Monday, February 21, 2011

Easy Homemade Oil Lamps

Never buy candles again.With spring approaching, our thoughts turn to reclaiming our yard, planning a garden and the hurricane season. Normally I stock a supply of candles and wince at the cost, wishing I had more oil lamps. I don't know why but I suddenly remembered that my mother used to make them in mason jars. So, I thought I'd do some experimenting and go for "pretty" while I was at it.

1- Use 100% cotton wick material...a strip of cotton fabric or twine will do. I used cotton "filler cord" from the fabric department, 10 yards for $2.29. That's a lot of wick! 2- cut your pieces (6" to 12" long) and soak them in water. Shake off the excess and cover them with salt for several hours so they will burn slower and longer. Remove the salt and let the wicks dry.

3- Select your containers. I chose a candle glass, a sea shell and a little vase I made years ago. 4- You will need wire to stabilize the wick. I used 18 gauge "bright" floral stem wire, 18" long.
5- The purpose of the wire is to hold the wick either up from the bottom of the container or down from the top. So, fashion it accordingly. One thing I learned is that the only part of the wick you want exposed to the air is the 1/4" above the wire that you will light. You will see that I made a small metal sleeve to surround the wick in the little vase. I should have done that with the sea shell and I did coil extra wire around the descending wick in the glass.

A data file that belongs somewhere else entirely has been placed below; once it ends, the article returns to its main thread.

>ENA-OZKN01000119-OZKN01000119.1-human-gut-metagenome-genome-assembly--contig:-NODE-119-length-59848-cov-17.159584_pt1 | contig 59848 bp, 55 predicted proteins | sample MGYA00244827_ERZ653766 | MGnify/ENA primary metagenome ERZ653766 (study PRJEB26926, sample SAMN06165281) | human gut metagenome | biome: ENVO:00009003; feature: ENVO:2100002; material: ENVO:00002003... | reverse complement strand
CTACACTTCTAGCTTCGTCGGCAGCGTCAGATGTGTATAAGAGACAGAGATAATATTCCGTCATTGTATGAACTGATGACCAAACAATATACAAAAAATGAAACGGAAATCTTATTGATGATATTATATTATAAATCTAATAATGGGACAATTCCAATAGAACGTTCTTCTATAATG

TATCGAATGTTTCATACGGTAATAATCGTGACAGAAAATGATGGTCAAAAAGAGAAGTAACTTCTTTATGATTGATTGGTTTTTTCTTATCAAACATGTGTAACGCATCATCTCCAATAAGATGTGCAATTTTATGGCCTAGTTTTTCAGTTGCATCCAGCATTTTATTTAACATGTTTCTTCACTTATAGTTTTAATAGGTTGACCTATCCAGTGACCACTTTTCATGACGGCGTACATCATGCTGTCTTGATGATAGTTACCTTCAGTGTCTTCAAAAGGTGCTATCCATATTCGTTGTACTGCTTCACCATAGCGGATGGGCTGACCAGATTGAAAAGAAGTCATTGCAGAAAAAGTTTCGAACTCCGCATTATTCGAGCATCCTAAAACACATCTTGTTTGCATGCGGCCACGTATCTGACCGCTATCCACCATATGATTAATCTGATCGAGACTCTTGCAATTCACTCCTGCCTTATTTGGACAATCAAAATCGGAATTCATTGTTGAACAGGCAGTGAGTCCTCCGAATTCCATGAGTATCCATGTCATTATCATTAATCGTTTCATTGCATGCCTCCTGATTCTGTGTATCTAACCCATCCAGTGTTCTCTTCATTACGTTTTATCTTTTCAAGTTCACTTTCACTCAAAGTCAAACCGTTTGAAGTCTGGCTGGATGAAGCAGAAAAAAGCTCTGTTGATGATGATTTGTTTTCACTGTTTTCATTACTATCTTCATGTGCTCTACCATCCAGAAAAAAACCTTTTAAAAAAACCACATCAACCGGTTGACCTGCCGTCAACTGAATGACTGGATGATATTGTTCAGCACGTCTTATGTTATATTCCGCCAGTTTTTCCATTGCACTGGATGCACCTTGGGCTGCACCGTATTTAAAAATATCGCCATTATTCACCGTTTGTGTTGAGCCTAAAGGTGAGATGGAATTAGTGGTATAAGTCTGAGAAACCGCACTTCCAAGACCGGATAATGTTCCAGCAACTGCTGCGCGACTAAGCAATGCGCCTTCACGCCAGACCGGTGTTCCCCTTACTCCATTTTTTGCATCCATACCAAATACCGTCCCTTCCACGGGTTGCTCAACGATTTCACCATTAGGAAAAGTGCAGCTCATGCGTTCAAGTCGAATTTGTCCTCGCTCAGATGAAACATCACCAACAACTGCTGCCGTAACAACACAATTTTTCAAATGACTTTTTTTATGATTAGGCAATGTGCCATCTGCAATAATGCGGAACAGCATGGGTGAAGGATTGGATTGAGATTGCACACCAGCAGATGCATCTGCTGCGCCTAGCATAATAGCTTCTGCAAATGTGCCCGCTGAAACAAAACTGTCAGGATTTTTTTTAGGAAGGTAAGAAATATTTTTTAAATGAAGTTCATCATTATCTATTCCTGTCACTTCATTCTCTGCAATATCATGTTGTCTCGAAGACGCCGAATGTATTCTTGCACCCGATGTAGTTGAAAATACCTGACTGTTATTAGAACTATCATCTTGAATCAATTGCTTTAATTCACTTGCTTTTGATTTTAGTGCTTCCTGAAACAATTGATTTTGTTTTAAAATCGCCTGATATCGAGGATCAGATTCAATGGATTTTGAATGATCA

6- Test the positioning of your wires in the containers and when you are satisfied, thread the wick through and crimp the wire snugly around the wick. You want it to to be tight but still allow you to pull the wick up once it has burned down.
Use only olive oil as it will not smoke, doesn't smell and, amazingly, it will not burn. You cannot set it on fire - go figure! In fact, if you have fashioned your wire to hang from the rim of your container, you can simply dunk the flame into the oil to put it out. I would suggest covering the lamps with plastic wrap and a rubber band when not in use to keep the oil from evaporating. I'm going to try infusing lavender in some of my oil to see if I will get that wonderful fragrance.
Also, I found this site (LINK) that gives instruction for making the type of clay oil lamps used by the ancients. You might enjoy it. I'm going to give it a try.

I have a party to plan for the weekend and will post the highlights.

Saturday, February 19, 2011

Rainbow on the Water

Have you noticed that life's greatest gifts are most often free? I can't begin to tell you what a miraculous sight this was to me this morning. For years my husband and visitors have spoken, on occasion. of the rainbow on the surface of our cypress pond and try as I would, I could never see it.
In the still of a Spring morning, the surface of the pond is often dusted with a fine layer of pollen. Until today, it has only made me think of the dreaded allergy season and I have anxiously waited for the slightest breeze to clear the surface and return the mesmerizing reflections that I love so much.